4 Tips for Increasing Self-Awareness

Minneapolis area consultant John Persico recently published a lengthy but interesting essay on what it takes for an organization to really be effective. In essence, Persico says, organizations must become more self-aware. Especially about their own built-in blind spots. He says:

"...most organizations are blind to the intrinsic problems that underlie their failures."

He uses the example of the Titanic, the greatest ship ever made, unsinkable. Little did anyone think that a deadly iceberg lay ahead.

What is an organization to do? Persico offers seven good ideas, including listen to your dissenters. I'd call that one "embrace your difficult people."

Here are four more tips that I would add:

Get feedback from others - The Scottish poet Robert Burns once pointed to the value of finding out how others perceive us when he wrote "O, wad some Power the giftie gie us/To see oursels as others see us!/It wad frae monie a blunder free us,/An' foolish notion." The gift he refers to we now call feedback. Honest, clear feedback from a trusted source can help free us "from blunders and foolish notions" of our own creation.

Ponder JOHARI - Persico uses the classic JOHARI Window in his article to help explain the different domains of information that exist about ourselves. One of the great things about the JOHARI concept is how it opens our minds to the awareness that others know things about us that we do not know (the "blind spot") and that there is information about us that neither we nor others know (the "unknown" area). The process of increasing self-awareness includes pondering what lies in these panes.

Take a trip to another country - Have you ever experienced the thrilling discomfort that comes from taking a trip to another country? Especially one where you don't speak the language. Somehow or other, you have to confront the challenge to get by and survive. In the process of overcoming this adversity, you realize a great deal about Who You Are, and what you are capable of when pushed way out of your comfort zone. Travel is a great teacher of humility.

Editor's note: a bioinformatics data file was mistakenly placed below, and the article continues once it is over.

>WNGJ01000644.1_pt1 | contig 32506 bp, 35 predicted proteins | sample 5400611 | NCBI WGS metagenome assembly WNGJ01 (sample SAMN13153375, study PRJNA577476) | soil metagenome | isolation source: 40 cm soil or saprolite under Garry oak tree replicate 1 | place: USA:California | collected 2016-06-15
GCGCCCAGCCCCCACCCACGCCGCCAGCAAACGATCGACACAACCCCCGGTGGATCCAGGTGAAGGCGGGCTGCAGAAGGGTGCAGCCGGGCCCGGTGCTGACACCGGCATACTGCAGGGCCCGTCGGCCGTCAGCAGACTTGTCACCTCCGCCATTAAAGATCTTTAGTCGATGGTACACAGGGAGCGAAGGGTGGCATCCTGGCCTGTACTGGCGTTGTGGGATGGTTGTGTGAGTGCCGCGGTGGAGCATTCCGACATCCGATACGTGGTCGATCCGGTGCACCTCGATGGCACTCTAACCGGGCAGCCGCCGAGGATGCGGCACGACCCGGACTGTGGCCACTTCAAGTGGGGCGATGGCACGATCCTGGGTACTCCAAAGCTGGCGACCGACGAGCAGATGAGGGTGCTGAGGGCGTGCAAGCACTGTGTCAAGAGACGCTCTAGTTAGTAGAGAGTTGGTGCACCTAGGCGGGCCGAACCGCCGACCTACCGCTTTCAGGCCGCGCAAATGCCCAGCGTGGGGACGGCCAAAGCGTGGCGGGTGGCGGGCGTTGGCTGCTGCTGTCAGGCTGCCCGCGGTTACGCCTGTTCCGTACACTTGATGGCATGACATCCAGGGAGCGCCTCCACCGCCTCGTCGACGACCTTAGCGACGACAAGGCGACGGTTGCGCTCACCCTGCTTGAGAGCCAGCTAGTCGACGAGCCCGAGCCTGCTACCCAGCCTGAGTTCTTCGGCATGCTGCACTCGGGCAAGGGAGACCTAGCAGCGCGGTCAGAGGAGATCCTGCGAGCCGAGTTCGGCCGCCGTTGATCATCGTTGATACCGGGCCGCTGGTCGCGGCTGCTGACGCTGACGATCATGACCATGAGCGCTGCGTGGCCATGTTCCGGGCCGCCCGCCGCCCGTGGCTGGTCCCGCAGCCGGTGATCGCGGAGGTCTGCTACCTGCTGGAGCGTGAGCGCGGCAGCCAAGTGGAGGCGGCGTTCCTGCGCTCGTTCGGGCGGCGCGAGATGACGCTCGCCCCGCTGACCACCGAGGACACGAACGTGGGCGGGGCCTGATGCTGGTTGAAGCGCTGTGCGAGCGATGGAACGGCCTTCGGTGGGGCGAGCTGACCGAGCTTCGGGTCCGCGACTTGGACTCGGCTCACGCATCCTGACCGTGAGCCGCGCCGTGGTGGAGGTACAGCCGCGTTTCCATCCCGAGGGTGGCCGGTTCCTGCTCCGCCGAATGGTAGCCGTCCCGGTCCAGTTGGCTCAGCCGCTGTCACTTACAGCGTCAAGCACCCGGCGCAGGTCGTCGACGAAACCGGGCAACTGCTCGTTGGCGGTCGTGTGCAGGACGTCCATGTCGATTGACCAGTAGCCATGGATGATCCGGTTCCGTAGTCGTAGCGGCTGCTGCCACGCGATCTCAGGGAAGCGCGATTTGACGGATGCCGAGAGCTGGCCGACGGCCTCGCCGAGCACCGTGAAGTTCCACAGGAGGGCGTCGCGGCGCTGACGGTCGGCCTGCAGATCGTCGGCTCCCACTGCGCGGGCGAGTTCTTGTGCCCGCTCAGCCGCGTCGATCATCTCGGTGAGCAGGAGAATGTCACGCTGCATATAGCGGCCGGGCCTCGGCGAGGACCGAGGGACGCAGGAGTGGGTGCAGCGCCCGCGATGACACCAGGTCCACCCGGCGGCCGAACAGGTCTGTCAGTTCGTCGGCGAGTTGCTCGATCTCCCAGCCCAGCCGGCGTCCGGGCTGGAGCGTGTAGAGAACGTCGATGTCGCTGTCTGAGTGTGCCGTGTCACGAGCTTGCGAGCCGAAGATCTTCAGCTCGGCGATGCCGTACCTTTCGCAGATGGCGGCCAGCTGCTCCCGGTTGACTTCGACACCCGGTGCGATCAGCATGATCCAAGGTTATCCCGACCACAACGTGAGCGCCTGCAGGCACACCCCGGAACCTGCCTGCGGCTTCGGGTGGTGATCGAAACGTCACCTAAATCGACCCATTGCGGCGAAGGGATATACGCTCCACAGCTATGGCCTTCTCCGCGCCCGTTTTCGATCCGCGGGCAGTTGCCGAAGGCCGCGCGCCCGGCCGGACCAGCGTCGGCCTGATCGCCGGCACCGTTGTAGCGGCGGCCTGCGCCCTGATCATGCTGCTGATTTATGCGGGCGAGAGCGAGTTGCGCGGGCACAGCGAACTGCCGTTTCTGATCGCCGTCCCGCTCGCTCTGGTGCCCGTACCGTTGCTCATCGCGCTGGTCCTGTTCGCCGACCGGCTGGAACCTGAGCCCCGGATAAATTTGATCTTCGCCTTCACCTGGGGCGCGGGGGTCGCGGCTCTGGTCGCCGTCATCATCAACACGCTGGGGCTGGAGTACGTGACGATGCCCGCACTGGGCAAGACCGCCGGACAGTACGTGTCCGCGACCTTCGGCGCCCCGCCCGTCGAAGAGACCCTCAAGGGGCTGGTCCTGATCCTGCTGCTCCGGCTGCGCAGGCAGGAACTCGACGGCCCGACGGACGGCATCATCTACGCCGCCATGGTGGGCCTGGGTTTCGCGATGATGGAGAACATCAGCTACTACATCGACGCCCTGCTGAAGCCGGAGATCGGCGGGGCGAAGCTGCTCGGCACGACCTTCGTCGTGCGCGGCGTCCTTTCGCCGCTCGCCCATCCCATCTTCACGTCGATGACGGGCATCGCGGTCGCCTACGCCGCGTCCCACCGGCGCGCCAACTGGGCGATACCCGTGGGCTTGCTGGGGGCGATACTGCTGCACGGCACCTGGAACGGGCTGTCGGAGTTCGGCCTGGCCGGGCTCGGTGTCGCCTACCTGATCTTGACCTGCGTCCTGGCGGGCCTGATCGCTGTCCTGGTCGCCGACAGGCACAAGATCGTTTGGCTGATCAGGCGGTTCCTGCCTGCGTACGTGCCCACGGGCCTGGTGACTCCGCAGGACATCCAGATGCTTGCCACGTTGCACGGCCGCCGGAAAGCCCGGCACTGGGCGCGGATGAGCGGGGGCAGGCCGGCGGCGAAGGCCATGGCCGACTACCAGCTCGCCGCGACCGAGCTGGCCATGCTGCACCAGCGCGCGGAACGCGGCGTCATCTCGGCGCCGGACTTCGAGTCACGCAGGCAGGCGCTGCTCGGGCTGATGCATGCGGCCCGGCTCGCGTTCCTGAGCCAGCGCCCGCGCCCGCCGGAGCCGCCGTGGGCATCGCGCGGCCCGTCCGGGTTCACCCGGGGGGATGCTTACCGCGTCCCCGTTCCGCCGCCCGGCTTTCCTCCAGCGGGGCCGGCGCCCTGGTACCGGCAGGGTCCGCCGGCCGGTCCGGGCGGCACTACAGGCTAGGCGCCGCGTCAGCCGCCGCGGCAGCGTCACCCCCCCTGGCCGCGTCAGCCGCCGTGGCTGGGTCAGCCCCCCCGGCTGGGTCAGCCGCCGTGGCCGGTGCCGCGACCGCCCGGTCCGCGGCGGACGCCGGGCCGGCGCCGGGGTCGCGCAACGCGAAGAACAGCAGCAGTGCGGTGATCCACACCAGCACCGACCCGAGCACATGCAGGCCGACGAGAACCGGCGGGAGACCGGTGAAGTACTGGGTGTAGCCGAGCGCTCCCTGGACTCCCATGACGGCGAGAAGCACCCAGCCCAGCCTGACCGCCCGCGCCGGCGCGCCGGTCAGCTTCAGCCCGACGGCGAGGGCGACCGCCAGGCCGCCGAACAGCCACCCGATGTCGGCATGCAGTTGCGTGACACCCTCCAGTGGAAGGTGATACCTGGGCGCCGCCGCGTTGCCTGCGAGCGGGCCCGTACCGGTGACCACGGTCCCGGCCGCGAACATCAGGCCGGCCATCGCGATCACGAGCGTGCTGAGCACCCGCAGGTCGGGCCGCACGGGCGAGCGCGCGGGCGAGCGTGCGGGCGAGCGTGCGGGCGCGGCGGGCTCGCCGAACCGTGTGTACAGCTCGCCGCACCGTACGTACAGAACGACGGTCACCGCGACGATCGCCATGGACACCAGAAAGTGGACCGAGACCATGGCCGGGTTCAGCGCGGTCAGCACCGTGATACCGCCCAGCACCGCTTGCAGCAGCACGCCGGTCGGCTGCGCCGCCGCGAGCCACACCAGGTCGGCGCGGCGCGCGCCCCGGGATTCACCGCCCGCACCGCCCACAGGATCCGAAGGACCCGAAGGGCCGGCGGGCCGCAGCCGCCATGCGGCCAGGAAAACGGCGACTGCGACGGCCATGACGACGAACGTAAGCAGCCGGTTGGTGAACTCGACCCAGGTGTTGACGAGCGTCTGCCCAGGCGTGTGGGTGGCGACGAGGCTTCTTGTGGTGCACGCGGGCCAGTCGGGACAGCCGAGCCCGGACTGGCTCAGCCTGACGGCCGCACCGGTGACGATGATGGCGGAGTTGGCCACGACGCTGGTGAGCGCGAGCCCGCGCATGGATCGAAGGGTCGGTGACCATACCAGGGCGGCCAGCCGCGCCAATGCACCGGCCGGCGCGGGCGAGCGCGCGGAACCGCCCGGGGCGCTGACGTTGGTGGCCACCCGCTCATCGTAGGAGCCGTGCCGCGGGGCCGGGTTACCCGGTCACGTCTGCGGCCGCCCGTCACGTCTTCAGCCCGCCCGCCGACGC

Increasing mindfulness - The Zen practice of mindfulness cultivates a tranquil attentiveness to the constant traffic flow of thoughts going on within us. The more we practice this mindfulness, the more we can step back a bit and establish a degree of objectivity toward ourselves. We can start to notice, for example, the triggers that set us off in some of our relationships. Or the value judgments we make about others. Or about ourselves.

These tips, along with Persico's, are intended to help You and the members of your organization to avoid disasters by becoming more self-aware. In so doing, you may be better equipped to spot the icebergs in the waters ahead.

Posted by Terrence Seamon on Wednesday June 15, 2011. For more ideas on increasing self-awareness and organizational effectiveness, contact Terry and invite him to speak to your group. Terry Seamon is a Learning & Organization Development consultant with Facilitation Solutions, a training and organization effectiveness practice based in New Jersey. He has designed and delivered training for his clients on leadership, coaching, engagement, managing, communication, customer service, conflict, stress, teamwork, and change, and has written extensively on these and many other topics. Invite Terry to your organization to speak with your teams. Call today and discover how Terry can help you achieve your goals: 732-246-3014.


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